You can’t be productive without a productive workspace.
Although working from home doesn’t always come with a traditional office, it still requires productivity and focus.
There are a ton of simple steps you can take to create a productive space for your work, both physically and mentally. Check out some of my best tips for getting in the zone and staying there!
Separate Work and Play.
The age old question: is working in your bed less productive than working at a desk?
It turns out that it doesn’t really matter; according to an article from McClatchy DC, researchers found an equal split between bed and desk study locations amongst top-performing students.
However, be wary of working directly before bed and disturbing your circadian rhythm–just two hours of screen use can reduce your body’s melatonin levels by up to 22%, decreasing energy levels and restfulness.
Do yourself and your body a favor–leave work for work hours!
If your home is anything like mine, there are probably a multitude of distractions standing in the way of peak productivity.
A Canadian survey found over half of respondents working from home experienced interruptions from family members wanting attention, while over a quarter cited lack of access to proper office equipment.
As tough as it may be, try setting boundaries with family members and make sure your workspace is fully equipped to stay in the productivity zone.
Keep your Peace of Mind with Backups.
Having all the equipment to get your work done is essential for working at home. Without the resources of a full office to draw on, self-sufficiency is critical for productivity, especially for freelancers or small businesses.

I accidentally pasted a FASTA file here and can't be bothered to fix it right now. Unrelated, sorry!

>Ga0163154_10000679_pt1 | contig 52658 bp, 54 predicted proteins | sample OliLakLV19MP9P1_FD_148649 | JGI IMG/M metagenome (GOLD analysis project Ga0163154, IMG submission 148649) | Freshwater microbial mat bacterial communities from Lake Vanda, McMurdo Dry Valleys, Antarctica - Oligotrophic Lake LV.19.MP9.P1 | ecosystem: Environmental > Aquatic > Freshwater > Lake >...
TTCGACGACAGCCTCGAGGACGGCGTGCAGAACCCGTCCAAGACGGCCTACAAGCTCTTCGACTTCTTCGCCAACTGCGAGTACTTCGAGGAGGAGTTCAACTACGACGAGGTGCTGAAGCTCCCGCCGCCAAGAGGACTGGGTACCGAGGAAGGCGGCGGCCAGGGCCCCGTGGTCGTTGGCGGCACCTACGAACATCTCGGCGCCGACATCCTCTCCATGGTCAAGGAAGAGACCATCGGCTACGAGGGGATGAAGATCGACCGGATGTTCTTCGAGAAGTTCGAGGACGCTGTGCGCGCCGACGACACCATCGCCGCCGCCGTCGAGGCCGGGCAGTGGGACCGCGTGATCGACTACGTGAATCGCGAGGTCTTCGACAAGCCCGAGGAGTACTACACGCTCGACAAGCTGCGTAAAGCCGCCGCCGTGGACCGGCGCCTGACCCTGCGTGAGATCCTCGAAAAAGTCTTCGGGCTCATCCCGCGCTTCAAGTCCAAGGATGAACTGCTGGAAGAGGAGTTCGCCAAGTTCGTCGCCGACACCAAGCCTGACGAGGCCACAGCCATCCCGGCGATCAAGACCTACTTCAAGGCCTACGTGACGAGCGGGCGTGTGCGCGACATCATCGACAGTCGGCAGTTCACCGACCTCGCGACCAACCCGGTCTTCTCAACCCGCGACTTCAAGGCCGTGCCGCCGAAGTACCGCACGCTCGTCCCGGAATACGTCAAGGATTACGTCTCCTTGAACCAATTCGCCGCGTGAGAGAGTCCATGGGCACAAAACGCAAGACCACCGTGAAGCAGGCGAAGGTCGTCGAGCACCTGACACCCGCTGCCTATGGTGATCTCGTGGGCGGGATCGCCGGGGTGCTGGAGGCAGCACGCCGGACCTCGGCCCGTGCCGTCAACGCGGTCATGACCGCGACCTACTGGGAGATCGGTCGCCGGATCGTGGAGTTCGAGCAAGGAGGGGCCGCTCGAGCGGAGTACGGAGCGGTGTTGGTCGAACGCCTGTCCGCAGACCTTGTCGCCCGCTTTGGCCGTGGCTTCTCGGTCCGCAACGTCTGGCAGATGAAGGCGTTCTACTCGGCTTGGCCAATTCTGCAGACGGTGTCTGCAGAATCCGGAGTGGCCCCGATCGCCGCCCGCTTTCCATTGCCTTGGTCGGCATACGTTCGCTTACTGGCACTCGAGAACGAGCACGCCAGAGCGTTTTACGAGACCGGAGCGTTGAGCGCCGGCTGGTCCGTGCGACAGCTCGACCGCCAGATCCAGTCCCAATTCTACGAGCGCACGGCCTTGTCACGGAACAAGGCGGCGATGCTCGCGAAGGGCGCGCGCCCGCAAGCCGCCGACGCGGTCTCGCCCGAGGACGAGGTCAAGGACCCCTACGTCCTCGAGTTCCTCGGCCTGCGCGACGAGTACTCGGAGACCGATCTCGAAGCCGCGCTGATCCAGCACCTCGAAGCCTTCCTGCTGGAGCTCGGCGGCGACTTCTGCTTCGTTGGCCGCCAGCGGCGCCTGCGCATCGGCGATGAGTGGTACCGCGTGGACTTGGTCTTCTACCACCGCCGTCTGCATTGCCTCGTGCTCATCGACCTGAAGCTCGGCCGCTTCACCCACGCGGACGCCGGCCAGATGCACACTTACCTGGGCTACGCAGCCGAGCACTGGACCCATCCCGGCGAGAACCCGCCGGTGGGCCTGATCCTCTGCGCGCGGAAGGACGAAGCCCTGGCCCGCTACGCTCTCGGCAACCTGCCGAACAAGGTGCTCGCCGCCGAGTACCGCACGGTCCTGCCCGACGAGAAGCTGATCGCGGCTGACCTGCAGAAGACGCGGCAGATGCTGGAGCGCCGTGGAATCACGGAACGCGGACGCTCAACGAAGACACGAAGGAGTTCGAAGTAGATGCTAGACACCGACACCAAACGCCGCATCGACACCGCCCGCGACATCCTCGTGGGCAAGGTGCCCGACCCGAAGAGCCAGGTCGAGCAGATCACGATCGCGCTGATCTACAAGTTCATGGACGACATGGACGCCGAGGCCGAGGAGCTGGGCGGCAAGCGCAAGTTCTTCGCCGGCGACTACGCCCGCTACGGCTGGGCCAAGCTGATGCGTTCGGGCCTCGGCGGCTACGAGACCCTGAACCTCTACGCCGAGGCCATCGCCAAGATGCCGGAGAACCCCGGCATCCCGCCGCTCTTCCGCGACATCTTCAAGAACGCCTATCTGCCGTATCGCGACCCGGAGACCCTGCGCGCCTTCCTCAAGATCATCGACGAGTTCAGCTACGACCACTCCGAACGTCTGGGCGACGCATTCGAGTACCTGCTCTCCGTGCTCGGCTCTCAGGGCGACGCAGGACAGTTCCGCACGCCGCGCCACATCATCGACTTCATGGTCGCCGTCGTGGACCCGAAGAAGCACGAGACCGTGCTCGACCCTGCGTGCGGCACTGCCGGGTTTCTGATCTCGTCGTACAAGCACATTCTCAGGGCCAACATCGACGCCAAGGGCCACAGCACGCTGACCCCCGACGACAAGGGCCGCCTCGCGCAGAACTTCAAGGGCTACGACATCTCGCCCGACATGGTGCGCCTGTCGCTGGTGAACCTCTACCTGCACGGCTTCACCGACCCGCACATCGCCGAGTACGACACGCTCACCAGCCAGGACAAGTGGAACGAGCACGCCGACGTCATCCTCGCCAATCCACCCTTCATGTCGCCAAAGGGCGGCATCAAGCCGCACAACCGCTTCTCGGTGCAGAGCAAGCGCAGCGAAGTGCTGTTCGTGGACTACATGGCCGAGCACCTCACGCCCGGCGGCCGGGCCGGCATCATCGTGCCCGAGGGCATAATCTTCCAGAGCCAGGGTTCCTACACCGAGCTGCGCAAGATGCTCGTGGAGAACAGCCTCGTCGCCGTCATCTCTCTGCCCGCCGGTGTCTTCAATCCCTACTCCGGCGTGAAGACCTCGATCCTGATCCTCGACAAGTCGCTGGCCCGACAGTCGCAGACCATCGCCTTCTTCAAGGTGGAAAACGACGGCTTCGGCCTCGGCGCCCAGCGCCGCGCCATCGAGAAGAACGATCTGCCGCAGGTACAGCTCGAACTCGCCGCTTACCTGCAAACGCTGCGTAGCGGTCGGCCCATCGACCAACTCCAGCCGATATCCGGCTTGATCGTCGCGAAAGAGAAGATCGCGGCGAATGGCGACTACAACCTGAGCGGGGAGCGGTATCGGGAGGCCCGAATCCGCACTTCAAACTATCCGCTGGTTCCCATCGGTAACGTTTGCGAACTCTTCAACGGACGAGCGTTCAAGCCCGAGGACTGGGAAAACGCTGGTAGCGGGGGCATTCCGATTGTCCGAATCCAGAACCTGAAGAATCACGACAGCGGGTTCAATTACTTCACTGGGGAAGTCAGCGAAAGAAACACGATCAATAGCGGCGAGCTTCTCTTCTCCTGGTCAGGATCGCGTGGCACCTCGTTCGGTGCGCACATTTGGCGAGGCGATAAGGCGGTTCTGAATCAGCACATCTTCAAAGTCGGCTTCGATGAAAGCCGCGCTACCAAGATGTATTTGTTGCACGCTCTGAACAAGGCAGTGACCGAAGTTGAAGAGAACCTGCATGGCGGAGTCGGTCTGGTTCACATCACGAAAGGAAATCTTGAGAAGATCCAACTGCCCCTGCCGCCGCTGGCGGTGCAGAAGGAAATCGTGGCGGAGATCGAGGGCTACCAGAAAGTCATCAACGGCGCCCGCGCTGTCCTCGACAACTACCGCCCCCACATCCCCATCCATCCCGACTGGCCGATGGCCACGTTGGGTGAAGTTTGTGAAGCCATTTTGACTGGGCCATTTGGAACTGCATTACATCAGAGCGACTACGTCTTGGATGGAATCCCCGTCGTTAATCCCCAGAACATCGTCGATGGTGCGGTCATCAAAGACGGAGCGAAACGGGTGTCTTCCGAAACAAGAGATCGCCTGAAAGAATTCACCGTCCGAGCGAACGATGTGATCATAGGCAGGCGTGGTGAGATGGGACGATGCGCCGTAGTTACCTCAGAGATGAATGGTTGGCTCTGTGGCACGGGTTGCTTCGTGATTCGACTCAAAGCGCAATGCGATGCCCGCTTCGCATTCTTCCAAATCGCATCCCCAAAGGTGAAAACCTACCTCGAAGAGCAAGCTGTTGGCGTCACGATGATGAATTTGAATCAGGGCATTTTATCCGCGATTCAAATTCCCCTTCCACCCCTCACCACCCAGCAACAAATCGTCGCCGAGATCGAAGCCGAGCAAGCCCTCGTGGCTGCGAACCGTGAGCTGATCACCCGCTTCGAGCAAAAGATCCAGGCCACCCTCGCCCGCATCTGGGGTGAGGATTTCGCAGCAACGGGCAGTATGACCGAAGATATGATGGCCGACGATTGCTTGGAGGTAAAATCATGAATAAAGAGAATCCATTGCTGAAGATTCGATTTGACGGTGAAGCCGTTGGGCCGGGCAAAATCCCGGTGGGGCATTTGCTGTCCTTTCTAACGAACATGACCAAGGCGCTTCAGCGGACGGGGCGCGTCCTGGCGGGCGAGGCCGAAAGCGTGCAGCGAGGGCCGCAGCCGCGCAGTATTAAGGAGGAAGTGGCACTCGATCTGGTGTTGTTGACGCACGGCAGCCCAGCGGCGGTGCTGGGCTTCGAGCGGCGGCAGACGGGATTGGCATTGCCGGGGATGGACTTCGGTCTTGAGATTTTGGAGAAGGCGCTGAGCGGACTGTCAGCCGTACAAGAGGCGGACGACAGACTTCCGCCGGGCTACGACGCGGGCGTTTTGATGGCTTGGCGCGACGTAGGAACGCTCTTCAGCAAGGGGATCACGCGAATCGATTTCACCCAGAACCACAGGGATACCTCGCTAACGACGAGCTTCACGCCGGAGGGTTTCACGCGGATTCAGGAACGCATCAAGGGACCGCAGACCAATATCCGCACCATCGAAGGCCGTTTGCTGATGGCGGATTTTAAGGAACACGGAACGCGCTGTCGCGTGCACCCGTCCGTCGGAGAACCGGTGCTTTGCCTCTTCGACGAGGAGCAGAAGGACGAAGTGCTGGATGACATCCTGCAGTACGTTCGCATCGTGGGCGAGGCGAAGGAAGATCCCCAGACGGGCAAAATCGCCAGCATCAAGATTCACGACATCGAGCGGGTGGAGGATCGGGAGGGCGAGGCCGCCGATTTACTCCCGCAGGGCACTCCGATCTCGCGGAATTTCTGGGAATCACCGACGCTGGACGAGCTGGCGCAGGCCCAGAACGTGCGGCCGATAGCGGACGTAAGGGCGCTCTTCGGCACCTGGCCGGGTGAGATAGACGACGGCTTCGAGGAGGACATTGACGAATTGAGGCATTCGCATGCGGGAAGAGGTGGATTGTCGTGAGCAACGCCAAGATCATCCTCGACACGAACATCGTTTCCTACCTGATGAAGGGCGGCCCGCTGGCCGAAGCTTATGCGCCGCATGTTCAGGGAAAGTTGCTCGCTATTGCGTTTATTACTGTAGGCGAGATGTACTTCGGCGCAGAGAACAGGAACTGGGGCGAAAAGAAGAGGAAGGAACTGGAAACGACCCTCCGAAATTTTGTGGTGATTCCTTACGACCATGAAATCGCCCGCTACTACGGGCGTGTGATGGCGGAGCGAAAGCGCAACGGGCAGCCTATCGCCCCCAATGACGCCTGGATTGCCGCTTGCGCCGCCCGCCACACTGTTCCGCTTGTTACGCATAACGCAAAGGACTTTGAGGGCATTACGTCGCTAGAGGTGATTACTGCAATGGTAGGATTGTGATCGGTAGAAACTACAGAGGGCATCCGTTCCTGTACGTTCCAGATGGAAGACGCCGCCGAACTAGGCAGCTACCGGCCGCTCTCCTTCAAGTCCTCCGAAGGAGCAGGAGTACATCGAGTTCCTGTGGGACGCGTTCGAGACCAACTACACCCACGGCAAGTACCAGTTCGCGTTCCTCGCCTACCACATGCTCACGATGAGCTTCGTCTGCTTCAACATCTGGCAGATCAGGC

When your whole business is on one laptop, hardware or data storage failure can be devastating to your bottom line and peace of mind.
No business is too small to incorporate a few security tips to put your mind at ease. Take a look at the U.S. Small Business Association’s top ten cybersecurity tips for easy steps to keep your data safe.
Plus, business laptops are often built with extra durability and hardware security features for working on the go. And services like Dropbox keep your business-critical data backed up whenever you’re online.
Mental stress can hamper productivity just as much as office distractions, and with these simple solutions you can keep on working knowing your work will stay safe and sound.
Pay Attention to your Body.
I know, I know: we’ve all heard that your daily morning routine should include the most important meal of the day. Some agree, others have found we make up for it by eating more calories over the whole day.
Regardless, we know that breakfast helps kids study better in the classroom, and hunger can be one more distraction to your morning workload. So why not grab a banana just in case, or another healthy snack?
It keeps you from being distracted by a growling stomach. In addition, it’s a nice way to take a quick break from your work and gives you a chance to exercise your creative thought muscles.
Discover your Personal Work Rhythm.
It turns out the taking breaks actually helps you get more done!
Working continuously sets a high bar for your brain to continuously operate at and can lead to diminished concentration. A recent study from Cognition shows that short breaks help you focus when you need it and let your brain reset to keep your performance levels high over the course of the day.
This same trick works for writer’s block too. Try walking around the block or even taking a shower to refresh your creativity. Studies show these activities release dopamine, which helps boost your creative drive.
At the end of the day, working from home can be challenging for anybody. One of the most important things you can do is just stay positive!
While these tips can get you started on the right track, willpower and a good attitude are powerful drivers for success.
So take deep breath, clear your workspace of distractions, and get to it–you’re ready to be your most productive!
About The Author
This is a guest post by Katherine Luk, Community Outreach Coordinator for HP’s Small Business Solutions team.